(It looks like the normalisation is not taken into account for RooAbsPdf.createChi2(datahist, RooFit.DataError(0))?

Fit results with BatchMode off:

                  nbkg    1.5193e+09 +/-  3.89e+04
                    p2    9.5105e-01 +/-  1.04e-02
                    p3    1.0173e+01 +/-  1.62e-03
                    p4    1.1945e+00 +/-  2.68e-04
                    p5    8.7849e-02 +/-  5.19e-05
                  chi2    0.5243252774369742

If you could let me know how you produced your good fit, that would be very helpful!

Cheers,
Falk

Anyone? @jonas ?

Hi! I will try the comparison later today myself to confirm that this is the problem, but I think the fit might be affected by a bug that got fixed the upcoming 6.26.04 patch release. Sorry for the delay in this investigation.

Cheers,
Jonas

OK, thank you!
Just wanted to make sure that this topic does not get closed from inactivity.

Hi @fbartels ,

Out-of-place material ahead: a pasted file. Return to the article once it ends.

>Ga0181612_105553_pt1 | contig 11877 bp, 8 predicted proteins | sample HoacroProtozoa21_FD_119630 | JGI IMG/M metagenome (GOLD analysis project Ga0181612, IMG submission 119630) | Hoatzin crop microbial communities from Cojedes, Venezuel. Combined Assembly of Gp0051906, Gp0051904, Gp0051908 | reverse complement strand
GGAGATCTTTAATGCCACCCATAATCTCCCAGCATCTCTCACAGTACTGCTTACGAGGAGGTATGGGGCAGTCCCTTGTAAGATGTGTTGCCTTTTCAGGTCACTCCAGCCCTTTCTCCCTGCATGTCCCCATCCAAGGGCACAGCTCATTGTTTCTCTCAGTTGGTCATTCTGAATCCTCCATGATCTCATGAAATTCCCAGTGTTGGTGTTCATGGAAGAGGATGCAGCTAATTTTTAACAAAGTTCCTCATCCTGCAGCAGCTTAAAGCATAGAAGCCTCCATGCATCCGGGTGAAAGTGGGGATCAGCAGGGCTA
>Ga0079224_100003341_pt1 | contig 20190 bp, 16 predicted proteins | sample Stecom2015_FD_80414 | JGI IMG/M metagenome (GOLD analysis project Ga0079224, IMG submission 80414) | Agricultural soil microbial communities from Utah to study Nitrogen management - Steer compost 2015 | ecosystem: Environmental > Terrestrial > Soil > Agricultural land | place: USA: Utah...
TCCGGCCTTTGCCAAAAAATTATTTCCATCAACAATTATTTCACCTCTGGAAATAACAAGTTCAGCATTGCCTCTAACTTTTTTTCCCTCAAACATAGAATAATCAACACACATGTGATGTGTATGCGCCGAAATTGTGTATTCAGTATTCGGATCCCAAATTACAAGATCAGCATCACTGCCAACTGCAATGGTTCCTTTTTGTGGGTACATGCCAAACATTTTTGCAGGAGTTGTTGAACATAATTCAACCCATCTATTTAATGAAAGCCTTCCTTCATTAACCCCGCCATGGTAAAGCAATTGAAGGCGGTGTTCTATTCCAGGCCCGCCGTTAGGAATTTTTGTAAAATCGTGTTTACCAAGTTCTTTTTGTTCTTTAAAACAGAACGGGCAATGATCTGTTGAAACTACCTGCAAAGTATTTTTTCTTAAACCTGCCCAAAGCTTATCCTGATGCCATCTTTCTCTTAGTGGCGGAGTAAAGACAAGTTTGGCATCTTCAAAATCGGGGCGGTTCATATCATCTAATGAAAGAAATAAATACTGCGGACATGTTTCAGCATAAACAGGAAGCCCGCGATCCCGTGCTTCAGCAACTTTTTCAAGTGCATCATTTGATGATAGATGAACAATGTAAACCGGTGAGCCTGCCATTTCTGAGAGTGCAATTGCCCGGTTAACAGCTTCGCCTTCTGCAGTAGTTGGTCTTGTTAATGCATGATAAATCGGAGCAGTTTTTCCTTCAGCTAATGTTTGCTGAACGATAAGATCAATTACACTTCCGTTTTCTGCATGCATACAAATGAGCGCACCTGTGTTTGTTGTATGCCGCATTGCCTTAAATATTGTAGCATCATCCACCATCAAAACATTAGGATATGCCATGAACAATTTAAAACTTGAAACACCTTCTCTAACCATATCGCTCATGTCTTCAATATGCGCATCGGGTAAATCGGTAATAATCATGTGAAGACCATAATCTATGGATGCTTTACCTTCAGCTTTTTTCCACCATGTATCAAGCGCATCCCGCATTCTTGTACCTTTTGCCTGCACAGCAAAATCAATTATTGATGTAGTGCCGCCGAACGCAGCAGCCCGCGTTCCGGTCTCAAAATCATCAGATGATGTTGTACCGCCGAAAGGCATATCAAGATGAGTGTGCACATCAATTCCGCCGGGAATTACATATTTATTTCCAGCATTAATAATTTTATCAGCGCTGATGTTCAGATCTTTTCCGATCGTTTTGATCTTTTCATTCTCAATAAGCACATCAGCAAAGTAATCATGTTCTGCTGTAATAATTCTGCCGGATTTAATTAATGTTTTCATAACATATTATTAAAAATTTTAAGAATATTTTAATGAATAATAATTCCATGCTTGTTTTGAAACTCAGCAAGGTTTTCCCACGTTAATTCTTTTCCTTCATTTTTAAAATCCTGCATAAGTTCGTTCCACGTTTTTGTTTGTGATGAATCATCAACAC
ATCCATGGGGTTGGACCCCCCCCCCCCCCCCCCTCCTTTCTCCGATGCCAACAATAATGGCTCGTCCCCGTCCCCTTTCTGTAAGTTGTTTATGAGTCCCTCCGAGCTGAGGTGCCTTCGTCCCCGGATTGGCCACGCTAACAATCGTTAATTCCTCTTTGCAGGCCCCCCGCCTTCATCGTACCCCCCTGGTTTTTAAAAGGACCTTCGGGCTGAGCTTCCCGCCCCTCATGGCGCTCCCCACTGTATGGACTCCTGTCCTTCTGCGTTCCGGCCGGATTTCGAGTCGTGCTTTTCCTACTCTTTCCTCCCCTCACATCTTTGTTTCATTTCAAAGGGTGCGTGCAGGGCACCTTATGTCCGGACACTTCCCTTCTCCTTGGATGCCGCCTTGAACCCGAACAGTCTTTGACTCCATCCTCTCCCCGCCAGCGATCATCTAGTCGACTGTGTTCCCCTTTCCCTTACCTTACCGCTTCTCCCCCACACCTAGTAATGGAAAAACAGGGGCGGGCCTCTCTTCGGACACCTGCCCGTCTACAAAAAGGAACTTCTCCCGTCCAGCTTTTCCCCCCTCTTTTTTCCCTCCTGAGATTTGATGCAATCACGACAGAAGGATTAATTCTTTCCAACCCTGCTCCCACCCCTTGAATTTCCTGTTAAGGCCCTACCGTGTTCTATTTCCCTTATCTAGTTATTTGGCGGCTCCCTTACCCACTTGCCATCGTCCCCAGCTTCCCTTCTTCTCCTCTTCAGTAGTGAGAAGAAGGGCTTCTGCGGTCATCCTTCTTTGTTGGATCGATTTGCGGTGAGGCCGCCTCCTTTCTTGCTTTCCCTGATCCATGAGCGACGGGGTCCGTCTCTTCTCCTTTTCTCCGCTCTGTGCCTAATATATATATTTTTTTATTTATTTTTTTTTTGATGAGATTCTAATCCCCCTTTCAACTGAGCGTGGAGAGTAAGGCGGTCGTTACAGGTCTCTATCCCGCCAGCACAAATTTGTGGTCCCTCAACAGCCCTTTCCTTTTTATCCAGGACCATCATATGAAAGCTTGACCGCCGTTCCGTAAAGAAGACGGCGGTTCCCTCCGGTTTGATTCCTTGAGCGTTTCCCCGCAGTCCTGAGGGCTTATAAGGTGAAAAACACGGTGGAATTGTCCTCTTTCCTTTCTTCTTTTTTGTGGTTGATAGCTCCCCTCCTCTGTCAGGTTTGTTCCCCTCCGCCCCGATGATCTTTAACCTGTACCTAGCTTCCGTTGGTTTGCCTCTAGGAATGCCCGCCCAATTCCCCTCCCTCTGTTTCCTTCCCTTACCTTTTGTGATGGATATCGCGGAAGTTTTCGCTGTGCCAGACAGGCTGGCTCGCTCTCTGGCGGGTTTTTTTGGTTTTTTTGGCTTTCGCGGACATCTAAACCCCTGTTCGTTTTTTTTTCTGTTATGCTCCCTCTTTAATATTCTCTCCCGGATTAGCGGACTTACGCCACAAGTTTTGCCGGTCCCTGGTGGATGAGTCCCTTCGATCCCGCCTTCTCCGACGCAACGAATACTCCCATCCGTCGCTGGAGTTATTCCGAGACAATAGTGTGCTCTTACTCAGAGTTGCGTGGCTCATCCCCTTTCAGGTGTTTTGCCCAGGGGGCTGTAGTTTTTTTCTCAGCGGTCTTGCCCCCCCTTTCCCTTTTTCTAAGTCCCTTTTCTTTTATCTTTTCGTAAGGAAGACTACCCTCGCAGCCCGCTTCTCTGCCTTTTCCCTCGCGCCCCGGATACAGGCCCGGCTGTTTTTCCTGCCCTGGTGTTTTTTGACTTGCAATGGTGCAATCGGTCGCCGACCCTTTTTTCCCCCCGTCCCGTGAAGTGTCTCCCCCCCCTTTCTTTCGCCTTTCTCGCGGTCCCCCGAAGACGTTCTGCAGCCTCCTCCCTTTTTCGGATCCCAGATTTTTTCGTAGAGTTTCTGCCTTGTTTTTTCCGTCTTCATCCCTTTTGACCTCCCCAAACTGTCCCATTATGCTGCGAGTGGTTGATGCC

in the meanwhile note that if @jonas is right you can test whether 6.26.04 fixes the problem by updating to the latest version or by trying it out in a conda environment, a docker container or similar. See also Installing ROOT - ROOT .

Cheers,
Enrico

This topic was automatically closed 14 days after the last reply. New replies are no longer allowed.

Hi @fbartels,

sorry for the late reply!

I Have produced the results with quickFit, using my custom branch that compiles with ROOT master. It is based on the ROOT_v6.24_06 in the official quickFit repo. Then I just followed the instructions from the README in your tarball, executing the quickfit command once of the floating parameter input file and once for the fixed input file.

The problem with the spurious parameter in the BatchMode that you observed was fixed recently in this commit. It was backported to 6.26.06, so if you use the most recent 6.26 patch release it should be all good.

I didn’t see a --useBatch 1 branch for quickFit though, do you use a different quickfit branch? In my branch based on the ROOT_v6.24_06 branch, the BatchMode(true) option is hardcoded in the createNLL call. So my results are indeed using the BatchMode and look fine, as far as I can tell.